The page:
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Telemedicine: Making Health Care a Reality for All

The American Telemedical Association, a leading telehealth association, describes telemedicine as the remote delivery of health care services and clinical information using telecommunications technology including through the internet and cellphones. Telemedicine has seen an exponential increase in the last few years with about 200 telemedicine networks and 3,500 service sites in the United States. Litigation regarding telemedicine issues was somewhat prevalent in the early 2000s, but has not been highly litigated in the last few years. Now the creation of telemedicine networks is keeping people healthy and out of hospitals as physicians and patients are downloading telemedicine apps, making healthcare available with the push of a button. Because of these advances and the lack of litigation and legislation, there may be changes to telemedicine in the near future.

 

Overall telemedicine has benefited people. The increase of health care costs has made it difficult for patients to have the means to see their doctors. Additionally, living in a rural area or not having easy access to transportation can make it hard for patients to access specialized programs. Doctors are trying to find ways to see more patients at lower costs and telemedicine is making this a reality. About two months ago, CVS Health announced that it would offer a telemedicine service through its smartphone app to treat easy-to-diagnose issues like colds, skin issues, and general wellness matters. At first, the service will cost $59 and then insurance coverage will be available in the coming months.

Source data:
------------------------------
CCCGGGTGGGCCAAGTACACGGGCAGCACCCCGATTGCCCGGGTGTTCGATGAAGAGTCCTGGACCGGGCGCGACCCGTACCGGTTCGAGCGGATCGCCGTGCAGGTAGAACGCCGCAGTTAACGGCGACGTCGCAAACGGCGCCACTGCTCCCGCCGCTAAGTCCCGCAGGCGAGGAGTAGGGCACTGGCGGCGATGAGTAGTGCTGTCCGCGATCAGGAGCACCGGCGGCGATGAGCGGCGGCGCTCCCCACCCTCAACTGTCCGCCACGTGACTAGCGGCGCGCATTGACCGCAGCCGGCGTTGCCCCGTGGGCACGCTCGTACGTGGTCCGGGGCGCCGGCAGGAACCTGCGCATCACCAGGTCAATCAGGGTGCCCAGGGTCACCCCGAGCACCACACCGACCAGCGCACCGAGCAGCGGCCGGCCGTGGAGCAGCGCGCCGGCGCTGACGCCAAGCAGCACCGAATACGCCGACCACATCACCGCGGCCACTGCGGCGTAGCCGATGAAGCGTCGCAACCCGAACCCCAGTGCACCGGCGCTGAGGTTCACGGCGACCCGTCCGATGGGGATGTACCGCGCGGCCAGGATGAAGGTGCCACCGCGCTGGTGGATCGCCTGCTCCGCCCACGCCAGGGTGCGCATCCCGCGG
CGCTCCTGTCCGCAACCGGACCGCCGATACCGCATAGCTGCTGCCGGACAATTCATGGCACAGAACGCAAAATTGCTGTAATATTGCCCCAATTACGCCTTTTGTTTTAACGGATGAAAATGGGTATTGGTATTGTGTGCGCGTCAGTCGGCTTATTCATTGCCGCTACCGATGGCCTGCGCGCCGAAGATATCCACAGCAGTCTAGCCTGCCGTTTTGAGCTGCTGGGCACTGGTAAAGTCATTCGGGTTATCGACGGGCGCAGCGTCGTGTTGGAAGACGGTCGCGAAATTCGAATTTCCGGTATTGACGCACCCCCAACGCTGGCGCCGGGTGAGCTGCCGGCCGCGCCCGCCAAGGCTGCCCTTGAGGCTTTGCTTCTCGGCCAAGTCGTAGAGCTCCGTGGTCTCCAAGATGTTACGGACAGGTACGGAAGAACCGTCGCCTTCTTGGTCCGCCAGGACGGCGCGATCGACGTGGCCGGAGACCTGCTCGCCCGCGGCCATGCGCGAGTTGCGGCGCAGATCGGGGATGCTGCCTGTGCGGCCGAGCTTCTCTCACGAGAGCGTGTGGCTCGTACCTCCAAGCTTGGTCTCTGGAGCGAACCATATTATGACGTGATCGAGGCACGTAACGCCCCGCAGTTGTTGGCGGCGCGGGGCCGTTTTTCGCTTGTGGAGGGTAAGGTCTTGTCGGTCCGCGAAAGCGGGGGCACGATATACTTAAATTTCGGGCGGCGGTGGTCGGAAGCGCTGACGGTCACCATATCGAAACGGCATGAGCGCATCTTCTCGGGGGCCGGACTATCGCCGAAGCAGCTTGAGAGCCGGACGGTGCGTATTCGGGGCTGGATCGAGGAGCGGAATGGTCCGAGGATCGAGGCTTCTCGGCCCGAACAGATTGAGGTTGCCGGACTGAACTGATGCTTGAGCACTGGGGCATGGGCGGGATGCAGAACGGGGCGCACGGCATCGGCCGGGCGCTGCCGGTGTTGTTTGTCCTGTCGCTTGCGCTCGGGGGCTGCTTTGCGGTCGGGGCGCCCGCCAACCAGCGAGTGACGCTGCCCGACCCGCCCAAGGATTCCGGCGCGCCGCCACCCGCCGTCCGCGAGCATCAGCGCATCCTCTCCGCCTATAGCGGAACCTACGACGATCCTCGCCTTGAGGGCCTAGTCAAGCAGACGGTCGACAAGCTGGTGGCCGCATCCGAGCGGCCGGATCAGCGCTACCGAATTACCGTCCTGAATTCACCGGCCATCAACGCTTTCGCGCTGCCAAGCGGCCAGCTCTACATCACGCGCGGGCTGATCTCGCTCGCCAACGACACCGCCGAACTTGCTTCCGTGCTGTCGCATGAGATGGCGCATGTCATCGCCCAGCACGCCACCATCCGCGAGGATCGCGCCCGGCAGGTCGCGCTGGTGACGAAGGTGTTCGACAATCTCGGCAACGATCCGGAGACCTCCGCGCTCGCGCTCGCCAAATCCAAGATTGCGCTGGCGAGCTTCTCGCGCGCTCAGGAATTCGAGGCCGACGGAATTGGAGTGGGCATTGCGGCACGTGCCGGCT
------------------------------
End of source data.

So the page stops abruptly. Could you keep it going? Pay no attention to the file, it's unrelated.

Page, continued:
Medicaid is also accepting telemedicine to cover medical diagnosis, although the administration of the program is left to the states’ discretion. In July 2018, the Centers for Medicare and Medicaid Services (CMS) published a 1,400 page document with new proposed rules indicating that there would likely be changes to the telemedicine system. Comments to the document were due in early September 2018, so we may be breaking new barriers into health care soon. Pursuant to CMS’s proposed rules, patients would need to have a preexisting relationship with the doctor. If CMS expands this program to allow telemedicine between physicians and patients without preexisting relationships, this may open the door for legal issues. However, these new rules should simplify the process even further. They will remove barriers for those who need care so that providers can virtually check on patients and at the same time, spend time with patients who need in-person care. And telemedicine will also help the disabled and elderly who may rely on having someone who can take them to their appointment.

 

The federal government has not made many decisions about telemedicine, even though CMS is starting to make new ground and Congress is starting to look into legislature concerning telemedicine. Therefore, states are starting to pass bills to make telemedicine more prevalent in their states. The Texas legislature overruled its state medical board to enable telemedicine physician-patient relationships to proceed without an initial in-person visit; the Michigan and Indiana legislatures reversed restrictions on telemedicine regarding in-person visits; and telemedicine is seeing support in Pennsylvania and Louisiana.

 

However, there are still some issues that need to be explored before telemedicine can become a truly effective national resource. Since physicians and patients may not be in the same jurisdiction, and jurisdictions tackle certain health care issues differently, there may be an issue in crossing jurisdiction for treatment. Insurance companies will also have to determine how private insurers will cover telemedicine services. Overall, Congress should look into regulating telemedicine so that insurance providers and legislation help achieve the goal of providing healthcare to those who may not have easy access.